I believe that the problem with intolerance begins when people start fighting over their social agendas. It's very hard to have a rational discussion when one side thinks the other is destroying the indigenous cultures of the world, while the other side says their opponents are just a bunch of cry baby bleeding hearts. And this name calling goes on in both the right and the left. I’ve experienced college life in both Seattle and Kentucky and have seen how both sides can demonize their opponents.

Of course, I realize trying to separate economics and social beliefs is silly. I mean, it’s usually these hot button social issues that get people to identify politically in the first place. And I suppose in an “us” vs. “them” world, even economic discussions would cause some horrible behavior. I guess I'd just like to see people be less asshole-ish to each other. But good luck on that.

Also, I thought In Living Color was really funny in Jr. High. I have had the misfortune recently of seeing it re-run. Did I actually used to laugh at Jim Carey and the other lady pretending to be school kid nerds? Shame on me.

Posted by: The Pope of Chili Town at July 20, 2005 06:31 PM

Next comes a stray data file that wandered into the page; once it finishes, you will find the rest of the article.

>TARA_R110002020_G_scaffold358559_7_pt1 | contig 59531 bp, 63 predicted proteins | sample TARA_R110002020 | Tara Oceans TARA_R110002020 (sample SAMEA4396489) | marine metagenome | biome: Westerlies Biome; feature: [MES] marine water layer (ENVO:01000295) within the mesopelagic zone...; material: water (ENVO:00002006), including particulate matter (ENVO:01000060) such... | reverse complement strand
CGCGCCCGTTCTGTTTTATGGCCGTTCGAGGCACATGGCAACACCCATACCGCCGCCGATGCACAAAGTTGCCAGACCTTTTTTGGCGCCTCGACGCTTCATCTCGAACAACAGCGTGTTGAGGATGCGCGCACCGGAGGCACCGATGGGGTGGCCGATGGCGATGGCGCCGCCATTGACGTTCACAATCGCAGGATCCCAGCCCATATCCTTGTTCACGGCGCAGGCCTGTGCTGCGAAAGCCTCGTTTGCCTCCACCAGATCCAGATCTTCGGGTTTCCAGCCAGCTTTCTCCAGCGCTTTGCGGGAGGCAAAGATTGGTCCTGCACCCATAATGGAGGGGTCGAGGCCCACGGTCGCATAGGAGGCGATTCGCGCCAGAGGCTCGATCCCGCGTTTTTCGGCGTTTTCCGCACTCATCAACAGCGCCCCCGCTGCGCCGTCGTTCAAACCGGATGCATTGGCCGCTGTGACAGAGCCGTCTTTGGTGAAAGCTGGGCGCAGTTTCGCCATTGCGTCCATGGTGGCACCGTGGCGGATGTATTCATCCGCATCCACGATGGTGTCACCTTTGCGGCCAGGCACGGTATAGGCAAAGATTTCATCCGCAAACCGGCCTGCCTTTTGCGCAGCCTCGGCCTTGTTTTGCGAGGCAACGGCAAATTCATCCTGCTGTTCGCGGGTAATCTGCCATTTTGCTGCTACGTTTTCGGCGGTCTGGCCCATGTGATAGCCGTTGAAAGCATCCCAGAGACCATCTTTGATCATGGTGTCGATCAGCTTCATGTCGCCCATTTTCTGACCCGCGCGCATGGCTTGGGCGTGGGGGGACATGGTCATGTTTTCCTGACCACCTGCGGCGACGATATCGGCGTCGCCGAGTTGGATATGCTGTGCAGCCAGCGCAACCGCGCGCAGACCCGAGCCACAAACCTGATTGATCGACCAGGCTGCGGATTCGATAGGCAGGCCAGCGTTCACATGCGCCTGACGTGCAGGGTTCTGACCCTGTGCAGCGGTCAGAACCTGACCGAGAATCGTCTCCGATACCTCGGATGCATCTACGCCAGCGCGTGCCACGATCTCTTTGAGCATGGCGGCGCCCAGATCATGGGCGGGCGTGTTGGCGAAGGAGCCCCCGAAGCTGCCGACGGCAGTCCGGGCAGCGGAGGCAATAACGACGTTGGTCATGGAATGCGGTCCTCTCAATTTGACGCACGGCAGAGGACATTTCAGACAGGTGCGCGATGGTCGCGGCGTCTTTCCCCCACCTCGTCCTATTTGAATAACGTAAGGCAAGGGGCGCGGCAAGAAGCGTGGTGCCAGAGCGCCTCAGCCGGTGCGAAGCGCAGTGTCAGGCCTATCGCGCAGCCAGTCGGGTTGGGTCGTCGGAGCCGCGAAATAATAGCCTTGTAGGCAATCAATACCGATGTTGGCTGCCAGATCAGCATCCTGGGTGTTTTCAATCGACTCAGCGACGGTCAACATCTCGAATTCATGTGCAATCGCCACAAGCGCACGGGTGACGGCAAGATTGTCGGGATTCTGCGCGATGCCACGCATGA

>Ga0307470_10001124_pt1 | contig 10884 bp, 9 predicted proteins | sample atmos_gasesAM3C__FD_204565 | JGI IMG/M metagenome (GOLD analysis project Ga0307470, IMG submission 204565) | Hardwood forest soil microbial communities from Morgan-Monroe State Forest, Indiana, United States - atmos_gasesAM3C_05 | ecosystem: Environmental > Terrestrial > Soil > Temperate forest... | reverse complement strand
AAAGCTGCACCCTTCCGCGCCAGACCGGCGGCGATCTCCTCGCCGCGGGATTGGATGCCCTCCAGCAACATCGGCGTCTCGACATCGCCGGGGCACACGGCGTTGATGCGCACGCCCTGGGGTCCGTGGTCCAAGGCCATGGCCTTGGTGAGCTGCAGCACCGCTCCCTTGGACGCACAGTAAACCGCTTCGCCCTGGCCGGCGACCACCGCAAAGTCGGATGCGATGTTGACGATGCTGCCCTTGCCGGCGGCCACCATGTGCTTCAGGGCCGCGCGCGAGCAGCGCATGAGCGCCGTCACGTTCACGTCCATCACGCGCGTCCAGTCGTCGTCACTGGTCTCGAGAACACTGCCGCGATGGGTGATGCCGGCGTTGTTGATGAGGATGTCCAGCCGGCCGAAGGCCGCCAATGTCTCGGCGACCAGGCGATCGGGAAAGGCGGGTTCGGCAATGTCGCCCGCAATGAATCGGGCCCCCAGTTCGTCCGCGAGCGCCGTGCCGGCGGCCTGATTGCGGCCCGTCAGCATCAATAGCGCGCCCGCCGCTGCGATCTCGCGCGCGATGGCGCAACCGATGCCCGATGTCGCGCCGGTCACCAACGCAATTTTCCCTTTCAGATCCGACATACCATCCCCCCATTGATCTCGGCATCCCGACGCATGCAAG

I left out religion.

I believe a Centrist view would be one that is tolerant of religion AND religious expression.

The far right has pushed for legalized religious expression for a long time; i.e. school prayer, school vouchers, etc. The far left has pushed for the removal of religious expression in public; I.e. no public crosses, no public expression of god, etc. I think that most Americans are somewhere in between and get put off by both sides but of late have FEARED the assualts from the left, especially the ACLU.

At least the "christian right" tried to do it legislatively. They brought it up, people voted and that is that. Not so with the far left and ACLU who will take one particular person with one particular issue and sue in the attempt to establish a judicial precident. If the issues were truely defensive in nature it would be no big deal. But it is not, it is an assualt and I think it is the main reason why Bush won.